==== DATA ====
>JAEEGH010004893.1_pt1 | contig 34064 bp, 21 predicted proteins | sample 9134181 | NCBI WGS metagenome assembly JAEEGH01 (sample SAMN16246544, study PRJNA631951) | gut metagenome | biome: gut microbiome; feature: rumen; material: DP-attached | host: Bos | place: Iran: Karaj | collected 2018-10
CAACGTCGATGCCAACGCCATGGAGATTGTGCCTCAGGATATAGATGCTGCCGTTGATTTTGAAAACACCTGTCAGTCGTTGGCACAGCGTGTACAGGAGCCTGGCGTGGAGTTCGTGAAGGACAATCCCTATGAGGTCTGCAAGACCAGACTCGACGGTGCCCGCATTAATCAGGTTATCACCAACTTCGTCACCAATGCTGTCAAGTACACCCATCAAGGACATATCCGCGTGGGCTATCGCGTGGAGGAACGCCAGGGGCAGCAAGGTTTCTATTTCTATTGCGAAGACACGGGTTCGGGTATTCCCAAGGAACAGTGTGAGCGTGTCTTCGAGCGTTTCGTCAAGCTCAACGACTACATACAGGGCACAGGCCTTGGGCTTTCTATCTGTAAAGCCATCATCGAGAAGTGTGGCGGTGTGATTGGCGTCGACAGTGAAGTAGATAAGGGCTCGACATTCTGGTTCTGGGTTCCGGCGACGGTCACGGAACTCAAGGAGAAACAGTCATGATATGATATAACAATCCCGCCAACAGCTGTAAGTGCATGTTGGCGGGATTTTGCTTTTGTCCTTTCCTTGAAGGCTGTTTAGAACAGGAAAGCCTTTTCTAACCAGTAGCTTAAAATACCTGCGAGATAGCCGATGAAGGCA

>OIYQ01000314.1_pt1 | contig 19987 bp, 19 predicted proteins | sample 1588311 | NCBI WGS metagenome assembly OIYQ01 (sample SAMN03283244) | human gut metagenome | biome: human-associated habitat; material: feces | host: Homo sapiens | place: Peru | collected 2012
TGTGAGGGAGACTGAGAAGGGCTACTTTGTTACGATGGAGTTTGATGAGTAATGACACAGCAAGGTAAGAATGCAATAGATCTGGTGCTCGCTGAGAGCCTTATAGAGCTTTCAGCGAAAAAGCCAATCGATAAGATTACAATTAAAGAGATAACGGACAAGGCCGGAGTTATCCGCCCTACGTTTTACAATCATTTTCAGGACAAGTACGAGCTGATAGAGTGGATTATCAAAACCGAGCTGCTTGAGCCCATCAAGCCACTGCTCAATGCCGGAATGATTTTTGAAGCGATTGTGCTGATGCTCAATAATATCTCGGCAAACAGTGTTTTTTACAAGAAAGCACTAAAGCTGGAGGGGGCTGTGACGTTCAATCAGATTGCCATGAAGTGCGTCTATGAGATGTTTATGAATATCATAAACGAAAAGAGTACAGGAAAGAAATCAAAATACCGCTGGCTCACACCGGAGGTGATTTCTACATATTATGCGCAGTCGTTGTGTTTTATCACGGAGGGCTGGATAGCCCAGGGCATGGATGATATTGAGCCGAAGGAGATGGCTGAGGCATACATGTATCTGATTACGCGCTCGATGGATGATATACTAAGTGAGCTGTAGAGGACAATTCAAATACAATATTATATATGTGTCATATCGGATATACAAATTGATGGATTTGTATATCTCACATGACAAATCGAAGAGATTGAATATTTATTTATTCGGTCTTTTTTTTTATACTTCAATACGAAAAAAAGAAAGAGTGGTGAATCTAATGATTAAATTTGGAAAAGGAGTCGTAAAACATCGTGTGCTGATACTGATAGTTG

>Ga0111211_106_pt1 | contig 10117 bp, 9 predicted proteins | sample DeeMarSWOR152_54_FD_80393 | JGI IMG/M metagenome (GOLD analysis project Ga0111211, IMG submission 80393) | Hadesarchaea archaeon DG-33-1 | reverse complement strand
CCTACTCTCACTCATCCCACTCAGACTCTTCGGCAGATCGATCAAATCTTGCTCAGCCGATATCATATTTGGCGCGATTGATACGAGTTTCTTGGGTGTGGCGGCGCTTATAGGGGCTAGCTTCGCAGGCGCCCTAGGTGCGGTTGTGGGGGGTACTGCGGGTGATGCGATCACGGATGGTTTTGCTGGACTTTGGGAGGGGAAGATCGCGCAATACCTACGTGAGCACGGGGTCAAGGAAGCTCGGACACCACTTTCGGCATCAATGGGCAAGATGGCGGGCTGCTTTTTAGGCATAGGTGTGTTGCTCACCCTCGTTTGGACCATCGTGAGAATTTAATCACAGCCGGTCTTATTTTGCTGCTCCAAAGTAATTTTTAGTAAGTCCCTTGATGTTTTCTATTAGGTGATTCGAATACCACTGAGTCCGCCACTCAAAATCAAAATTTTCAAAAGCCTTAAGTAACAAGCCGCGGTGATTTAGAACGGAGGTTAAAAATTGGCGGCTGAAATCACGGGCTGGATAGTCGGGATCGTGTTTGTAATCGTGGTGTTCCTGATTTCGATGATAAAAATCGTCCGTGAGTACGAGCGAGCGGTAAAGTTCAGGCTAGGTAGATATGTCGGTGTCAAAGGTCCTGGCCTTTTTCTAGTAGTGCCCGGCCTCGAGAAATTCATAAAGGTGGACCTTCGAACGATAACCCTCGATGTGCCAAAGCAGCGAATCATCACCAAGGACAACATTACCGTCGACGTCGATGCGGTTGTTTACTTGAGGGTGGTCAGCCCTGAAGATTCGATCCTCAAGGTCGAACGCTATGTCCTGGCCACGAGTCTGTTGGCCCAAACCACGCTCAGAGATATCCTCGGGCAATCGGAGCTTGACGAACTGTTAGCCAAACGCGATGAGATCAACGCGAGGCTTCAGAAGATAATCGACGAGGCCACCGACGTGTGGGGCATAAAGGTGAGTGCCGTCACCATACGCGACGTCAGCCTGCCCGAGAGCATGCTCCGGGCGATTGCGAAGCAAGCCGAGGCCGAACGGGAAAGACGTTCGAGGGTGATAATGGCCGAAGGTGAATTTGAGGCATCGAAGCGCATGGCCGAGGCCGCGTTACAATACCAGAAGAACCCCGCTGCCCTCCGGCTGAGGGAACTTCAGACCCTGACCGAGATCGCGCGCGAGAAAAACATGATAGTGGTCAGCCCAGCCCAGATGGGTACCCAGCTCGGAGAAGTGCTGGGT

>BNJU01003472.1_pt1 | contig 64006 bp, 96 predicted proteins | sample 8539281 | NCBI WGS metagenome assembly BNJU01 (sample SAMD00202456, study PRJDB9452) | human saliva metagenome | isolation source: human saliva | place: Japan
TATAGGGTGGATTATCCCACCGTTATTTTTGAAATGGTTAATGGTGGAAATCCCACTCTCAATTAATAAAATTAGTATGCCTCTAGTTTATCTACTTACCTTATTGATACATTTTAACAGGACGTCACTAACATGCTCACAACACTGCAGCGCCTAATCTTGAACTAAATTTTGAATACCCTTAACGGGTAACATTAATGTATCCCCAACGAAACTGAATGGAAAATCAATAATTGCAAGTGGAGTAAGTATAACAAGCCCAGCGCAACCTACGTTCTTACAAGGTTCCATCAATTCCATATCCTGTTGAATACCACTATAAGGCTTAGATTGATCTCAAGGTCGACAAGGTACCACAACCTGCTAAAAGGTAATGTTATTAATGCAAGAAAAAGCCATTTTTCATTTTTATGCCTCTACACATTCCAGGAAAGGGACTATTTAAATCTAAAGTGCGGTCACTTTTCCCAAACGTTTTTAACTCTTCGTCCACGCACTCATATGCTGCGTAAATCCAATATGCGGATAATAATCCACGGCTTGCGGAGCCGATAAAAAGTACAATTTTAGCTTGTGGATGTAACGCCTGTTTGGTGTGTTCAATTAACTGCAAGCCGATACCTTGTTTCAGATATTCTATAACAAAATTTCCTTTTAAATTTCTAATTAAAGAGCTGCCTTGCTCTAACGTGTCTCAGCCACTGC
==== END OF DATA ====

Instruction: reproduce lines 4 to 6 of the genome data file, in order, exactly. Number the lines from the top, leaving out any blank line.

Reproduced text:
TGTGAGGGAGACTGAGAAGGGCTACTTTGTTACGATGGAGTTTGATGAGTAATGACACAGCAAGGTAAGAATGCAATAGATCTGGTGCTCGCTGAGAGCCTTATAGAGCTTTCAGCGAAAAAGCCAATCGATAAGATTACAATTAAAGAGATAACGGACAAGGCCGGAGTTATCCGCCCTACGTTTTACAATCATTTTCAGGACAAGTACGAGCTGATAGAGTGGATTATCAAAACCGAGCTGCTTGAGCCCATCAAGCCACTGCTCAATGCCGGAATGATTTTTGAAGCGATTGTGCTGATGCTCAATAATATCTCGGCAAACAGTGTTTTTTACAAGAAAGCACTAAAGCTGGAGGGGGCTGTGACGTTCAATCAGATTGCCATGAAGTGCGTCTATGAGATGTTTATGAATATCATAAACGAAAAGAGTACAGGAAAGAAATCAAAATACCGCTGGCTCACACCGGAGGTGATTTCTACATATTATGCGCAGTCGTTGTGTTTTATCACGGAGGGCTGGATAGCCCAGGGCATGGATGATATTGAGCCGAAGGAGATGGCTGAGGCATACATGTATCTGATTACGCGCTCGATGGATGATATACTAAGTGAGCTGTAGAGGACAATTCAAATACAATATTATATATGTGTCATATCGGATATACAAATTGATGGATTTGTATATCTCACATGACAAATCGAAGAGATTGAATATTTATTTATTCGGTCTTTTTTTTTATACTTCAATACGAAAAAAAGAAAGAGTGGTGAATCTAATGATTAAATTTGGAAAAGGAGTCGTAAAACATCGTGTGCTGATACTGATAGTTG

>Ga0111211_106_pt1 | contig 10117 bp, 9 predicted proteins | sample DeeMarSWOR152_54_FD_80393 | JGI IMG/M metagenome (GOLD analysis project Ga0111211, IMG submission 80393) | Hadesarchaea archaeon DG-33-1 | reverse complement strand
CCTACTCTCACTCATCCCACTCAGACTCTTCGGCAGATCGATCAAATCTTGCTCAGCCGATATCATATTTGGCGCGATTGATACGAGTTTCTTGGGTGTGGCGGCGCTTATAGGGGCTAGCTTCGCAGGCGCCCTAGGTGCGGTTGTGGGGGGTACTGCGGGTGATGCGATCACGGATGGTTTTGCTGGACTTTGGGAGGGGAAGATCGCGCAATACCTACGTGAGCACGGGGTCAAGGAAGCTCGGACACCACTTTCGGCATCAATGGGCAAGATGGCGGGCTGCTTTTTAGGCATAGGTGTGTTGCTCACCCTCGTTTGGACCATCGTGAGAATTTAATCACAGCCGGTCTTATTTTGCTGCTCCAAAGTAATTTTTAGTAAGTCCCTTGATGTTTTCTATTAGGTGATTCGAATACCACTGAGTCCGCCACTCAAAATCAAAATTTTCAAAAGCCTTAAGTAACAAGCCGCGGTGATTTAGAACGGAGGTTAAAAATTGGCGGCTGAAATCACGGGCTGGATAGTCGGGATCGTGTTTGTAATCGTGGTGTTCCTGATTTCGATGATAAAAATCGTCCGTGAGTACGAGCGAGCGGTAAAGTTCAGGCTAGGTAGATATGTCGGTGTCAAAGGTCCTGGCCTTTTTCTAGTAGTGCCCGGCCTCGAGAAATTCATAAAGGTGGACCTTCGAACGATAACCCTCGATGTGCCAAAGCAGCGAATCATCACCAAGGACAACATTACCGTCGACGTCGATGCGGTTGTTTACTTGAGGGTGGTCAGCCCTGAAGATTCGATCCTCAAGGTCGAACGCTATGTCCTGGCCACGAGTCTGTTGGCCCAAACCACGCTCAGAGATATCCTCGGGCAATCGGAGCTTGACGAACTGTTAGCCAAACGCGATGAGATCAACGCGAGGCTTCAGAAGATAATCGACGAGGCCACCGACGTGTGGGGCATAAAGGTGAGTGCCGTCACCATACGCGACGTCAGCCTGCCCGAGAGCATGCTCCGGGCGATTGCGAAGCAAGCCGAGGCCGAACGGGAAAGACGTTCGAGGGTGATAATGGCCGAAGGTGAATTTGAGGCATCGAAGCGCATGGCCGAGGCCGCGTTACAATACCAGAAGAACCCCGCTGCCCTCCGGCTGAGGGAACTTCAGACCCTGACCGAGATCGCGCGCGAGAAAAACATGATAGTGGTCAGCCCAGCCCAGATGGGTACCCAGCTCGGAGAAGTGCTGGGT